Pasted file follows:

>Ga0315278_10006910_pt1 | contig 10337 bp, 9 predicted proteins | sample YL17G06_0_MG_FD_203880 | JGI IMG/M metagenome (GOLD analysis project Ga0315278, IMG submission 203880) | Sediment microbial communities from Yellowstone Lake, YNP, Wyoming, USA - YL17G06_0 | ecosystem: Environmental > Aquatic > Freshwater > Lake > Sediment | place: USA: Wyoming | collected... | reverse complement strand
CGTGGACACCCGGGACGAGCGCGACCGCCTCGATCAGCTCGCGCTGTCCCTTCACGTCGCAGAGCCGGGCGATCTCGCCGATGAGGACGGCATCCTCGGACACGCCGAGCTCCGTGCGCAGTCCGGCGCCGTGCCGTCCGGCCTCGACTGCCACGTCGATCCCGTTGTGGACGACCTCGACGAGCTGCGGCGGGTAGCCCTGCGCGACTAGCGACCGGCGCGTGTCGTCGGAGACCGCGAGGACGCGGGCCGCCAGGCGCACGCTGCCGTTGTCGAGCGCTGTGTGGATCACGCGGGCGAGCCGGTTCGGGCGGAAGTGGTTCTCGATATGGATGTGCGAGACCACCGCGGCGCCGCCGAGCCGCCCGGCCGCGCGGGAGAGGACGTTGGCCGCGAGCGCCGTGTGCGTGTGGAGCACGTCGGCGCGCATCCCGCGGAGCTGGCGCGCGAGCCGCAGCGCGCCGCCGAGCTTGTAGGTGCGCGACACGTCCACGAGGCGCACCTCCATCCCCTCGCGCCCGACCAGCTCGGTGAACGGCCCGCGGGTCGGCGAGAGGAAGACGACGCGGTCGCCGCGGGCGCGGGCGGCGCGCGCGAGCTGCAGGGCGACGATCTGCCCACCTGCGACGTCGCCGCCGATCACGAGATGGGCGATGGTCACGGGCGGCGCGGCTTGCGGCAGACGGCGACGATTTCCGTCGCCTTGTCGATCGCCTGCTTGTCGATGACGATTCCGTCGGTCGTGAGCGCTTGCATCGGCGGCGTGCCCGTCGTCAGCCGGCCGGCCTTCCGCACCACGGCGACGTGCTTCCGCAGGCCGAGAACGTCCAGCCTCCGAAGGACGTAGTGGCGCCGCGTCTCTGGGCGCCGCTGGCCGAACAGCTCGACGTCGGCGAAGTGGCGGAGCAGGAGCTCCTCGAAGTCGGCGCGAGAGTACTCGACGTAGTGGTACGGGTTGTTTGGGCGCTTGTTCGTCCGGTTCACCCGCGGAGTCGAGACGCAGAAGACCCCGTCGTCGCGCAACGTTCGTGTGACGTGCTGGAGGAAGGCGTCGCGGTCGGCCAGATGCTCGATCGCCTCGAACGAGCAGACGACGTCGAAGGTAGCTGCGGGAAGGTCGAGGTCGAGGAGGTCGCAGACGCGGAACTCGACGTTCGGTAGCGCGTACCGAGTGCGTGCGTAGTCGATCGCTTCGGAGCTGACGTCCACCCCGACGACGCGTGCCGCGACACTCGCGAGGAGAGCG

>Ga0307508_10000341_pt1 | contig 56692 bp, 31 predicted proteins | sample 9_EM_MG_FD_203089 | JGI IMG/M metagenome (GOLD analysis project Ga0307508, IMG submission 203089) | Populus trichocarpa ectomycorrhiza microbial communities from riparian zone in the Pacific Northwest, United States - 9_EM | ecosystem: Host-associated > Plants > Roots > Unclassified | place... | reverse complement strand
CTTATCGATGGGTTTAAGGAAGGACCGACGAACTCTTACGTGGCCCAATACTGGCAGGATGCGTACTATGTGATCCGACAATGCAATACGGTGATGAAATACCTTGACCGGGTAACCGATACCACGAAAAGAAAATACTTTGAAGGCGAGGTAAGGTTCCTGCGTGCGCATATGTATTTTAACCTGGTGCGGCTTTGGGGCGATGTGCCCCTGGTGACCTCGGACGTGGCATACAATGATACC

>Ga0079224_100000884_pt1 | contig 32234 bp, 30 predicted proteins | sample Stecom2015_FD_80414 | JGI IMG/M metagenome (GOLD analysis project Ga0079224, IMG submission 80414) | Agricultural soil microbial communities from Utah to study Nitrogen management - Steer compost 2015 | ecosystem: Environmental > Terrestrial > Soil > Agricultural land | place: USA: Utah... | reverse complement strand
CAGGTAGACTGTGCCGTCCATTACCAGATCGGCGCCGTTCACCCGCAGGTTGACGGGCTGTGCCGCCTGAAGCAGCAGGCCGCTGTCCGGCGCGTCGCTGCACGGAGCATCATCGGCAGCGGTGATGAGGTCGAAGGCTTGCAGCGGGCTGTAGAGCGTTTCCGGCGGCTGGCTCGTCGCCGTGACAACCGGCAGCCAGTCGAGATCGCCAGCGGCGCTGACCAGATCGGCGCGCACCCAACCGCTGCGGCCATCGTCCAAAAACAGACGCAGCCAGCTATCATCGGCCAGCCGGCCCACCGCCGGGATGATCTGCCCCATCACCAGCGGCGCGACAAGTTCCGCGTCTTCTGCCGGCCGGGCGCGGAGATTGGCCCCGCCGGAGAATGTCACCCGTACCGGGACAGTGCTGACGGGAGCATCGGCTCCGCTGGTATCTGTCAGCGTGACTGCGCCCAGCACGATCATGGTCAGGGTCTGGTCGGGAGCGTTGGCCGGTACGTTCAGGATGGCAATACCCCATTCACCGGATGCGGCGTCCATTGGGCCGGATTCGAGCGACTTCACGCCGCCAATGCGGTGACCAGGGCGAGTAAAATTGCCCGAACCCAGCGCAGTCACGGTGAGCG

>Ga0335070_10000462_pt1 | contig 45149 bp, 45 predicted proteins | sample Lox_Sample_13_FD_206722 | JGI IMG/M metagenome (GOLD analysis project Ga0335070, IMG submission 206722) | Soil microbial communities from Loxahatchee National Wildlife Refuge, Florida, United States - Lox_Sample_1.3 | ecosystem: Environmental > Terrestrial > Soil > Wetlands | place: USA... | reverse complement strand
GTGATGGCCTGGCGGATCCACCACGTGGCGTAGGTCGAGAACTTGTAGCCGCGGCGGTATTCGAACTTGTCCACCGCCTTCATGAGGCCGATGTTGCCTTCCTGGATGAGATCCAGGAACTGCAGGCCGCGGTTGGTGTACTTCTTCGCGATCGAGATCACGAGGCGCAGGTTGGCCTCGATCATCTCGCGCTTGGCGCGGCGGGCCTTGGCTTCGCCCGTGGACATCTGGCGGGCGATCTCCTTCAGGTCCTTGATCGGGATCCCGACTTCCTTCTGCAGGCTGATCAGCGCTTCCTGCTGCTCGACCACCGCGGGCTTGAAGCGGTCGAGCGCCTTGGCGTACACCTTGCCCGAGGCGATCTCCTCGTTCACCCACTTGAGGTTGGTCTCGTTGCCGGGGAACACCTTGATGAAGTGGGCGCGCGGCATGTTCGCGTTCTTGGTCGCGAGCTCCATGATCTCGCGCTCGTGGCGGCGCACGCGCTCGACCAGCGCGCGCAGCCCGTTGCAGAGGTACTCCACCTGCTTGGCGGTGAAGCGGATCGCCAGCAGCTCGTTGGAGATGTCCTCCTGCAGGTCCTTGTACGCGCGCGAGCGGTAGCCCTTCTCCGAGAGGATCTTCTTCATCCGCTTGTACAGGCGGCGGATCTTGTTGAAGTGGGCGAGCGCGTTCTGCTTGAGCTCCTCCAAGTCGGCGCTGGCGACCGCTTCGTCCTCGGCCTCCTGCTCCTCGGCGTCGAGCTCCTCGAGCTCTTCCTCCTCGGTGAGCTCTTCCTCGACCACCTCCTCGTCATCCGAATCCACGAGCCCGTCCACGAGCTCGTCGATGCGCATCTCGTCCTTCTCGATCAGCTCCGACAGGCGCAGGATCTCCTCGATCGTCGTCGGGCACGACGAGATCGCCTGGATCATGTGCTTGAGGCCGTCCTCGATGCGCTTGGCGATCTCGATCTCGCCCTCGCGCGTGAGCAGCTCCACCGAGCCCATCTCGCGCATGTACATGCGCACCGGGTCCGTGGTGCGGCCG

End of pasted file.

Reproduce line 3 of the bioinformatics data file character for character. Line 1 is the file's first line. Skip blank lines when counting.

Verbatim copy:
>Ga0307508_10000341_pt1 | contig 56692 bp, 31 predicted proteins | sample 9_EM_MG_FD_203089 | JGI IMG/M metagenome (GOLD analysis project Ga0307508, IMG submission 203089) | Populus trichocarpa ectomycorrhiza microbial communities from riparian zone in the Pacific Northwest, United States - 9_EM | ecosystem: Host-associated > Plants > Roots > Unclassified | place... | reverse complement strand